THE broadcasting regulator, Ofcom, has warned that news provision on television’s channel three could be financially unviable in just two years.
In its response to a Department of Culture, Media and Sport consultation, which closed yesterday, Ofcom suggests that STV, UTV and ITV would together have a shortfall of between £38 million and £64 million by 2012, as the costs of providing regional news grow (or at least remain high) while the number of viewers and advertising revenues decline.
Ofcom also published a report yesterday on local and regional media in the UK that offered further analysis on the proposed creation of so-called ‘independent news consortia’. Scotland has been chosen to be home to one of three pilot programmes on channel three, beginning next year.
The Government’s Digital Britain report – published earlier this year, looking at Britain’s digital future – recommended that these consortia could be funded by ‘top-slicing’ the television licence fee, which currently goes exclusively to the BBC.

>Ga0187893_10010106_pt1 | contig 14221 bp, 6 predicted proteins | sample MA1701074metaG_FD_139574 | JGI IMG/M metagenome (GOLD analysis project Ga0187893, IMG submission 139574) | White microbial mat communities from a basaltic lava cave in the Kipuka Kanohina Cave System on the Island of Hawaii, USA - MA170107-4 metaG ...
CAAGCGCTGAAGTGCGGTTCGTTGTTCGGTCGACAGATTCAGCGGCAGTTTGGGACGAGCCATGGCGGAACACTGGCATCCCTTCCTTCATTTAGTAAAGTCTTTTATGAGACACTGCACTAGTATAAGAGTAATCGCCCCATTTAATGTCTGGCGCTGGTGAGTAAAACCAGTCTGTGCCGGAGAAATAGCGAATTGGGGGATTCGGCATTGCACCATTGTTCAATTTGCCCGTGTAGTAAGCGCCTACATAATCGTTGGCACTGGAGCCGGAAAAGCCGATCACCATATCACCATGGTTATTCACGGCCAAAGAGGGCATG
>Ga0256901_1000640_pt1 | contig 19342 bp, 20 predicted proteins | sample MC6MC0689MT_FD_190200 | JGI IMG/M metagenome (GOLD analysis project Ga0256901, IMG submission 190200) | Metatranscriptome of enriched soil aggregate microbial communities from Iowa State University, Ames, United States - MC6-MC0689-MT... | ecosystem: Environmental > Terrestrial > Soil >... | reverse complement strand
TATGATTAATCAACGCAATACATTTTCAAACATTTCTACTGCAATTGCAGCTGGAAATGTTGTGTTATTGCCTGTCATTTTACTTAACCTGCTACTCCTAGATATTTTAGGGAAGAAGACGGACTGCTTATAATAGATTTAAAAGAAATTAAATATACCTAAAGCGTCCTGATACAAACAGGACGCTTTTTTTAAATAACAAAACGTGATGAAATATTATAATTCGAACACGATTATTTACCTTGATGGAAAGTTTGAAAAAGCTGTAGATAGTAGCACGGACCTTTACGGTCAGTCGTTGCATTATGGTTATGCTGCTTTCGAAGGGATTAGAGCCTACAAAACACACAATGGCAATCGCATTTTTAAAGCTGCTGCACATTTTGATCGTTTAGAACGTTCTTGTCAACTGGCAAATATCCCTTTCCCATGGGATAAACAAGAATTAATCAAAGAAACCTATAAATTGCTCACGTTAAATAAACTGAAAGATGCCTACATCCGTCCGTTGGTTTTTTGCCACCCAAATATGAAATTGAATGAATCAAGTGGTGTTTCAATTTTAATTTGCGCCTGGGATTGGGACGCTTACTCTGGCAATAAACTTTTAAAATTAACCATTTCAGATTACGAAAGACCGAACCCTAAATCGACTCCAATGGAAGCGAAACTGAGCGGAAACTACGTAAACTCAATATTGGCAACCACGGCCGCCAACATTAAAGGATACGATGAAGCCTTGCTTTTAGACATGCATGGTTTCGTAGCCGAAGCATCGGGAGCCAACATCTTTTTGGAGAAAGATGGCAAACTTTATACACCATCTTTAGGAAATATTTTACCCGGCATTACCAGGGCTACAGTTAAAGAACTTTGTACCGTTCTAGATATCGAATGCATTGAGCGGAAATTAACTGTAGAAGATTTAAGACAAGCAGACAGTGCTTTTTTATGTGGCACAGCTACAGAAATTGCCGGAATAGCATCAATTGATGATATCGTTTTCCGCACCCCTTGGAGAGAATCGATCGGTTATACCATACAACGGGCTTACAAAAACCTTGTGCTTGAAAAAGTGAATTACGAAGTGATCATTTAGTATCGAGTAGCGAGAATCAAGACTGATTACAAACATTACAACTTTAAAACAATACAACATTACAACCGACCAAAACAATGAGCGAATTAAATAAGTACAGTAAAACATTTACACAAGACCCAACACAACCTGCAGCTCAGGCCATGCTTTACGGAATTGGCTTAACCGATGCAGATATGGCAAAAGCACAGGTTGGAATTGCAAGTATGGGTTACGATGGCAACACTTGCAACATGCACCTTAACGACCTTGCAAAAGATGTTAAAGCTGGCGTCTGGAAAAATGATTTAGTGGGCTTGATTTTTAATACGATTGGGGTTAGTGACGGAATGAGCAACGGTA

The regulator says new funding will be required if regional news on channel three is to be maintained. It suggests the new consortia, funded by competitive tender, could offer “valued choice of news, alongside the BBC, while providing a potential platform for the future development of more local services, including local TV, and using other media”.
STV has declared itself interested in running the Scottish pilot. On Friday, it emerged that also interested are newspaper publishers, Johnston Press (publisher of The Scotsman), Newsquest (publisher of The Herald) and DC Thomson (publisher of the Press & Journal), in association with an as yet unknown TV production outfit.
Currently, the channel three licencees are required to output a certain amount of news and current affairs in return for having the ability to broadcast as terrestrial (analogue) channels. But soon, the analogue signal is to be switched off, with all TV channels available only as a digital signal.